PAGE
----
NPR News’ NextGenRadio Features UCF Students, Faculty

UCF journalism student Lilly Hernandez Caraballo, left, puts together her story on an Argentinian immigrant who came to Orlando and opened a restaurant. Hernandez’s mentor, Gabriela Saldivia, sits to her right.


If there’s one thing UCF student Lillian Hernández Caraballo knows about journalism, it’s that you can’t miss a deadline. Her dedication to meeting an important deadline helped her land a coveted spot in the NPR News’ national training program, NextGenRadio.

UCF’s Nicholson School of Communication and Media and WUCF-TV partnered with Central Florida’s WMFE 90.7FM to bring the program to Orlando from April 29-May 3. Four of the six students selected to participate in Orlando’s “boot camp” were from UCF: journalism majors Hernández Caraballo and Monica Sealey; interdisciplinary studies major Rhyan Grant; and English major Emily Lang. The other two students were from Valencia College and Full Sail University.

NextGenRadio is a week-long “pop-up” digital journalism training experience. It is designed to give competitively selected participants interested in podcasting, audio storytelling, radio reporting and visual journalism the skills and opportunity to find and produce their own multimedia story. Each selected participant is paired with a professional journalist, and together they find, report and produce a non-narrated story as well as use stills and video to fill out their story.

The theme of the week’s stories was immigration, specifically “First Days in America.”

Rick Brunson ’84, associate instructor in the Nicholson School, represented the university in the partnership and is mentoring one of the students.

“We are fanning out around Central Florida to locate, capture and tell the stories of immigrants who have arrived here and are making a new life,” he says. “The training is highly structured with tutorials in audio reporting, web production, social media production, photography, video and more. Our stories will be richly layered, textured and multimedia in nature.”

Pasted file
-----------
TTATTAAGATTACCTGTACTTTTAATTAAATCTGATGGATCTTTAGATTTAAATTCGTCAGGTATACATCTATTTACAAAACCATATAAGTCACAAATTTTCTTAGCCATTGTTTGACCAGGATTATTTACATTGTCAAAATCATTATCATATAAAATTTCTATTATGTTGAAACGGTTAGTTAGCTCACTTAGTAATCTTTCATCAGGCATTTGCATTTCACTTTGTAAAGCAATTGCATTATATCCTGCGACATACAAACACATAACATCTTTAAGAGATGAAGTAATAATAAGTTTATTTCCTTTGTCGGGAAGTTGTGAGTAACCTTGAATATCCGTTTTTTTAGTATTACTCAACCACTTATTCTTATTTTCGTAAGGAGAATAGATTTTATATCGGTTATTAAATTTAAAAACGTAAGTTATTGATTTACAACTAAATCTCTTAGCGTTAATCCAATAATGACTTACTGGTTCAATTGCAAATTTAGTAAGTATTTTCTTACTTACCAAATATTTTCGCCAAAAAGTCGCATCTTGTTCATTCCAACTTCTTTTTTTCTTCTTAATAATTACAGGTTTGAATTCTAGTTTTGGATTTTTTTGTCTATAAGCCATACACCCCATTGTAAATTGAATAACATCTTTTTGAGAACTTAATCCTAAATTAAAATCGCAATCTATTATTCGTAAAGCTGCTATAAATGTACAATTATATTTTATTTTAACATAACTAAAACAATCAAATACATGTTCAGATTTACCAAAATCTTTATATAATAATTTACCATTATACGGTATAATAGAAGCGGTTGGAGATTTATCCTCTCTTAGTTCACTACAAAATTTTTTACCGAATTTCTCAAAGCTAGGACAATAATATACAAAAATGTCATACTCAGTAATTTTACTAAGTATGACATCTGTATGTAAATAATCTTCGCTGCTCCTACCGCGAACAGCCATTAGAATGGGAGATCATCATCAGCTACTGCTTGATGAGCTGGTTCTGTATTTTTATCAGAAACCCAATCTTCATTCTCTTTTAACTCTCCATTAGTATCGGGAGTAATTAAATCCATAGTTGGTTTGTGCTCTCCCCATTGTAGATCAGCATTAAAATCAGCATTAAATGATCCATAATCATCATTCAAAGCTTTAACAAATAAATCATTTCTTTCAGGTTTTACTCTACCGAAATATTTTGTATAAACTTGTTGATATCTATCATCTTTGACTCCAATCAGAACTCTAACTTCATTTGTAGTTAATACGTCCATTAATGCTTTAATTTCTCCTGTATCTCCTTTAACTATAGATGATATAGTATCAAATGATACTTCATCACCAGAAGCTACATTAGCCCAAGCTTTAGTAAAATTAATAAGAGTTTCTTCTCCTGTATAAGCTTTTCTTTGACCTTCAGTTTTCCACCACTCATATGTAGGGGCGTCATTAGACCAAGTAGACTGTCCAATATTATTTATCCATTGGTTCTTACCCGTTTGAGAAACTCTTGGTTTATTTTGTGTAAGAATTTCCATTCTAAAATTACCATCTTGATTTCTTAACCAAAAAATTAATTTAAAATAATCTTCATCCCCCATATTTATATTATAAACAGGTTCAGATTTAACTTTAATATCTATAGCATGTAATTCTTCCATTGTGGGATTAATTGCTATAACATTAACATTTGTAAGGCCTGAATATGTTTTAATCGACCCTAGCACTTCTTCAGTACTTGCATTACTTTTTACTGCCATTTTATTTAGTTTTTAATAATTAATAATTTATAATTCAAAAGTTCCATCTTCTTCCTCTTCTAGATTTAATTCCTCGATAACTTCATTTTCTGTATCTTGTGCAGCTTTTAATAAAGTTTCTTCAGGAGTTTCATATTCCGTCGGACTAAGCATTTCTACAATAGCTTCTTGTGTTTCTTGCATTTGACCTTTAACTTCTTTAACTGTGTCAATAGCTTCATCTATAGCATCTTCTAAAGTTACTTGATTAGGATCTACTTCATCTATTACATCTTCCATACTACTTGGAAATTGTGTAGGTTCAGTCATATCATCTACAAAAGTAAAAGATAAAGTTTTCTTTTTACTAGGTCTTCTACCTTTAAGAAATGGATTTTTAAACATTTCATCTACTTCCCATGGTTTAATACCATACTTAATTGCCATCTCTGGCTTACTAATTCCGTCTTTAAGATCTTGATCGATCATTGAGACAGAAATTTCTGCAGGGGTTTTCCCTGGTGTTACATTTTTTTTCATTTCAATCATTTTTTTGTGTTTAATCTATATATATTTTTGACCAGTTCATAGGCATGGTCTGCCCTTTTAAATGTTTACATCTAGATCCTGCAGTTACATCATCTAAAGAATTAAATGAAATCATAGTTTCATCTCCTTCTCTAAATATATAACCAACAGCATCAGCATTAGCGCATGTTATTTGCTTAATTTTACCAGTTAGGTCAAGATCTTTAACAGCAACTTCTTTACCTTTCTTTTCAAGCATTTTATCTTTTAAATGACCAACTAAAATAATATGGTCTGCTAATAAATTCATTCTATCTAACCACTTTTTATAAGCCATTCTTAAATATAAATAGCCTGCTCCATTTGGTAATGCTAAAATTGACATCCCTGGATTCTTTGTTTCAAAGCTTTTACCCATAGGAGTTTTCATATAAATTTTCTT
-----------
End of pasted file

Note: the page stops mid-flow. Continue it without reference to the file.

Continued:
Hernández Carabello, a junior, recounts that she had been in a car crash that left her unable to walk during the NextGenRadio application process. When she found out she was a finalist, she had a very short window of time to submit her story proposal.

“There I was, no car (just got wrecked), no way to walk or hardly move, no way to get up, put the work into it and get my story. But I wanted it,” Hernández Carabello says. “I hired a driver and went in my wheelchair and crutches and hobbled around downtown Orlando for hours until I found my story. I was outside a closed Starbucks leaching on their WiFi on my dying laptop trying to submit my pitch in on time. It was due at 11:59 p.m., I got it in at 11:41. The program is intense and I knew the deadline had to be met — these are professionals. I had to step it up. And, I guess, accident or not, that is the major challenge of the program, as well as its reward. Learning to be professional, timely, and focused enough to fit into the team and produce a story of the caliber of NPR.”

The stories are available to view and hear at They may also air on local and national NPR channels.

“I’m pleased and proud to be part of it—and more to see our students part of it,” says Brunson.


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